I couldn’t think of a good headline for this one. It’s a weird title, it doesn’t lend itself well to puns.
I was born in 1991, and therefore my main touchstone for R. L. Stine is Goosebumps. I was vaguely aware that Fear Street was a thing, but I didn’t really get into horror until I was almost out of high school, so I skipped right over the series. That said, I love a good period piece horror movie, so when Netflix announced it was making a trilogy of them–and releasing the whole series over the course of three weeks–I was immediately interested.
If you’re in the same boat as me, don’t worry–you don’t need to know anything about the books to enjoy Fear Street 1994. In fact, based on what I’ve read about the original novels, the film plays pretty fast and loose with the franchise; the films don’t seem to be direct adaptations of any particular Fear Street books, instead using the ideas and setting details of Stine’s series as a jumping off point.
Oh, and these films are most definitely R-rated, which I wasn’t expecting given the target audience of the books.
I’m just going to get right to it: Fear Street 1994 kind of kicks ass.
I’m not going to say it’s one of my new favorite horror movies or anything, but it certainly blew my expectations out of the water with a likeable cast, solid performances, and some excellent kills (while I’m not a gore hound, the film is a love letter to slasher flicks, so it kind of needed some of the brutal kills it delivered).
Speaking of kills, the film opens with a great one–and extended homage to the classic ’90s teen slasher Scream, which is a personal favorite of mine (and one of the first horror movies that really drew me into the genre). As someone who watches Scream every October, I thought it was the perfect way to start the show.
I’ll admit that after this great intro, the film stumbled a bit. We’ve got to meet our main characters, and in a teen slasher, that means dealing with a bunch of Typical High School Bullshit. Our hero is Deena (Kiana Madeira), a young woman still hurting after a breakup with Sam (Olivia Scott Welch), who recently moved from the town of Shadyside–yes, really–to its much more prosperous neighbor, Sunnyvale–also yes, really.
I kind of dug the Deena/Sam relationship. The reasons behind their breakup were interesting and nuanced, with the ’90s setting putting extra pressure on them as a lesbian couple on top of an economic disparity that was already straining their relationship. It’s not something simple like, “one of them cheated” or “there was some weird misunderstanding that will get cleared up late in Act 2 so they can get back together.”
We also meet Deena’s brother, Josh (Benjamin Flores, Jr.), who is A Nerd with a crush on Deena’s friend Kate (Julia Rehwald), a cheerleader and straight-A student who is also selling pills to make cash and get out of their hellhole town. Rounding out the cast is Simon (Fred Hechinger), Kate’s goofy friend and fellow drug peddler.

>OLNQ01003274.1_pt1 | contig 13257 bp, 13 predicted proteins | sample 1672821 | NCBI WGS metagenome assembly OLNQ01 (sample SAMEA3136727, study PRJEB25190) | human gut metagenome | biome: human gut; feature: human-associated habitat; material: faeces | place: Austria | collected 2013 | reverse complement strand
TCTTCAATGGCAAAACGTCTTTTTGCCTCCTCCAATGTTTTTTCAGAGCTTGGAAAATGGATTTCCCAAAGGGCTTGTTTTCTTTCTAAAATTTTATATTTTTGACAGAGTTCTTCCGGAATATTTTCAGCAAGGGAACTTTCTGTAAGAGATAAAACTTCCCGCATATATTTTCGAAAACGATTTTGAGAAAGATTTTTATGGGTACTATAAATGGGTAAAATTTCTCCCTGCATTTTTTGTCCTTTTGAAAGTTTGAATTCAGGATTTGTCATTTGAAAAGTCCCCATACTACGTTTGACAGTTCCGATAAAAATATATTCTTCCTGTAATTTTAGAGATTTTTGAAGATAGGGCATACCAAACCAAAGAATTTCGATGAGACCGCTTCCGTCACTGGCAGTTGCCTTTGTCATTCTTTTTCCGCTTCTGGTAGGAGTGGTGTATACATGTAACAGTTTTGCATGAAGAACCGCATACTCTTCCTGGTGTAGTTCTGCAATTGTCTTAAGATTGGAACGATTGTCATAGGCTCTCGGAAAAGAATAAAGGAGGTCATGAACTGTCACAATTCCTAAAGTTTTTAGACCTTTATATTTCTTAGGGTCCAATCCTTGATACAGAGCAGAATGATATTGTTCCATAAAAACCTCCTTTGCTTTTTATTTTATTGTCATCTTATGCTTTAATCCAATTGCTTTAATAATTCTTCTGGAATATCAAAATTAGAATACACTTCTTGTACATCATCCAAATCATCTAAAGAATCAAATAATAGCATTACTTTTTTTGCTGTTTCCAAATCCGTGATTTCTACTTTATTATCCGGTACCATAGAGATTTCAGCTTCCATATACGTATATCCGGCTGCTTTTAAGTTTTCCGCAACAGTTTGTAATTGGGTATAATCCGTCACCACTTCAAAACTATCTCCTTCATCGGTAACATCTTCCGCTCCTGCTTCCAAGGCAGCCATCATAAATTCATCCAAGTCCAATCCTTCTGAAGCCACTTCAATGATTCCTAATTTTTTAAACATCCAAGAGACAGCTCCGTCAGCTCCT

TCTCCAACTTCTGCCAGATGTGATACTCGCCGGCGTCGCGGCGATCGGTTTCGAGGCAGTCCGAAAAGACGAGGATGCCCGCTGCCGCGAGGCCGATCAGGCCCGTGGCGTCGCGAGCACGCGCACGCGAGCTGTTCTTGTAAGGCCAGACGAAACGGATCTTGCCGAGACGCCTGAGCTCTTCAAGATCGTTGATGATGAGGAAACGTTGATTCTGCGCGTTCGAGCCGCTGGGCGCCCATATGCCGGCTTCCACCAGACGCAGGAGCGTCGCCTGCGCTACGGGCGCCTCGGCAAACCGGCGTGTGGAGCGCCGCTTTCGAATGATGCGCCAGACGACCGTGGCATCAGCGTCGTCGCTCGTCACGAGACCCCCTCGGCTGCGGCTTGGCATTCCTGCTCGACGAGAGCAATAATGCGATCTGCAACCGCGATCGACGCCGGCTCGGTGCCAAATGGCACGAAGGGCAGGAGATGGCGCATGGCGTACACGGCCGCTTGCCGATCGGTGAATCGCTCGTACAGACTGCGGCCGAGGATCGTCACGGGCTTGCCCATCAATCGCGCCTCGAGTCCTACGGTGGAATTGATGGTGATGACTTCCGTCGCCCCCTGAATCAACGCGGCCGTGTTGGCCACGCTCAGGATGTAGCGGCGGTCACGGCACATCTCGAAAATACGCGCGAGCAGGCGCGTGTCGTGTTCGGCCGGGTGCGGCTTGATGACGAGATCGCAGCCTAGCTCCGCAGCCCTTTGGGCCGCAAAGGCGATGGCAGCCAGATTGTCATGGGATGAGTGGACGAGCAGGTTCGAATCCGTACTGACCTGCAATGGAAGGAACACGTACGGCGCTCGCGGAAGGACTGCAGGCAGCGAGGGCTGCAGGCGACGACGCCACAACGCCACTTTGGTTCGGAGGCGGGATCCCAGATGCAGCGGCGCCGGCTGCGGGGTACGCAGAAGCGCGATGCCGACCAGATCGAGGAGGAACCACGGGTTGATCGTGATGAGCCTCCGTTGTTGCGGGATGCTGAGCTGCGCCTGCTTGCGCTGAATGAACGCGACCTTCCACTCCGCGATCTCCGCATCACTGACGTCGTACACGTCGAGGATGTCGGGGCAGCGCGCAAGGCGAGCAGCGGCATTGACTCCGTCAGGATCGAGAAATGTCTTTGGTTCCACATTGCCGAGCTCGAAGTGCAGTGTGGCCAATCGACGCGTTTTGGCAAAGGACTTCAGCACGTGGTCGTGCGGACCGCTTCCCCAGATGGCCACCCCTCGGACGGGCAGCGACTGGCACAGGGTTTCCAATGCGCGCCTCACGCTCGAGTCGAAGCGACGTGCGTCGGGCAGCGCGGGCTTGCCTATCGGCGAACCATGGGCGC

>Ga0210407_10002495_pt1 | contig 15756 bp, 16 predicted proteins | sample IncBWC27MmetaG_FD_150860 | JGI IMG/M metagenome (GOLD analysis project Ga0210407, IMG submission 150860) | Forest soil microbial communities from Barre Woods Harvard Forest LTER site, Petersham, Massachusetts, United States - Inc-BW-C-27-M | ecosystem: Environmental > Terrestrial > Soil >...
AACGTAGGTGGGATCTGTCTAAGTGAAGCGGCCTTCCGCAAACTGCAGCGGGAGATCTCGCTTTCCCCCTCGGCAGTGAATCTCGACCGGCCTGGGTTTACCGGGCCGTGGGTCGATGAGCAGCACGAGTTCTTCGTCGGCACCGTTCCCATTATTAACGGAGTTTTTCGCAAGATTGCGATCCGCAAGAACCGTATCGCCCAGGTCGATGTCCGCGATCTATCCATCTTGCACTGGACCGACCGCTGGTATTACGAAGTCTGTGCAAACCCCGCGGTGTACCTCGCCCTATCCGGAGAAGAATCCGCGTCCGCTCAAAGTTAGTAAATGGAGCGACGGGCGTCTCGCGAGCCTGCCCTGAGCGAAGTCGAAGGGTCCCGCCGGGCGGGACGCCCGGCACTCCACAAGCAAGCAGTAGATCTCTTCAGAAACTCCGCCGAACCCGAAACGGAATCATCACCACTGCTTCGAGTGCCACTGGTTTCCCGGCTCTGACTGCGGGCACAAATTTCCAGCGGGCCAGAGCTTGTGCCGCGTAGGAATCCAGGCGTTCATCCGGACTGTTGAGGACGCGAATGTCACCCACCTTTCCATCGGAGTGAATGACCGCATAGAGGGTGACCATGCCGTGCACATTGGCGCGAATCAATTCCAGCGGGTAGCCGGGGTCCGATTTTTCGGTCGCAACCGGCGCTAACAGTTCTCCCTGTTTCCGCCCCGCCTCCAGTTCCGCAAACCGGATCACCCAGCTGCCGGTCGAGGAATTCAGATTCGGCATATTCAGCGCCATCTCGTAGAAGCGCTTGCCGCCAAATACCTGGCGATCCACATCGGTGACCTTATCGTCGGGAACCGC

I didn’t like Kate and Simon at first, which contributed to my dislike for this portion of the film. They’re introduced cavalierly joking about the intro murder and justifying their sale of drugs even after Simon’s brother overdosed (non-fatally). However, both characters grew on me over the course of the movie, and I’m fairly certain that was the point–by the end, other characters are lambasted specifically for characterizing the pair as drug dealers while ignoring all the good aspects of their personalities.
At any rate, the Typical High School Bullshit climaxes in a car crash, after which things start to get good again. A masked figure starts stalking our characters in a very Halloween way, Sam’s new boyfriend–who I was expecting to stick around and create an annoying love triangle for most of the runtime–gets offed pretty much immediately, and things get supernatural. I’d say that once the boyfriend dies, things are pretty much back on track.
From there, we have an enjoyable slasher film with some great supernatural twists. Characters are developed pretty well (except Simon, I guess, who is just kind of a doofus throughout) and there’s a fair amount of bloody action.
I don’t want to get too spoiler-y, because you should just go watch it! It’s fun! It does a great job of setting up a sequel, too, and I’m really excited to check out Fear Street 1978 this Friday.
Oh, one more thing–the music is wild. Like, there’s a new classic ’90s song playing every minute or so in the High School Bullshit section–another reason I don’t care for that part of the movie. After the third one it’s like, come on, we get it. It’s the ’90s. You guys are really gilding the lily here.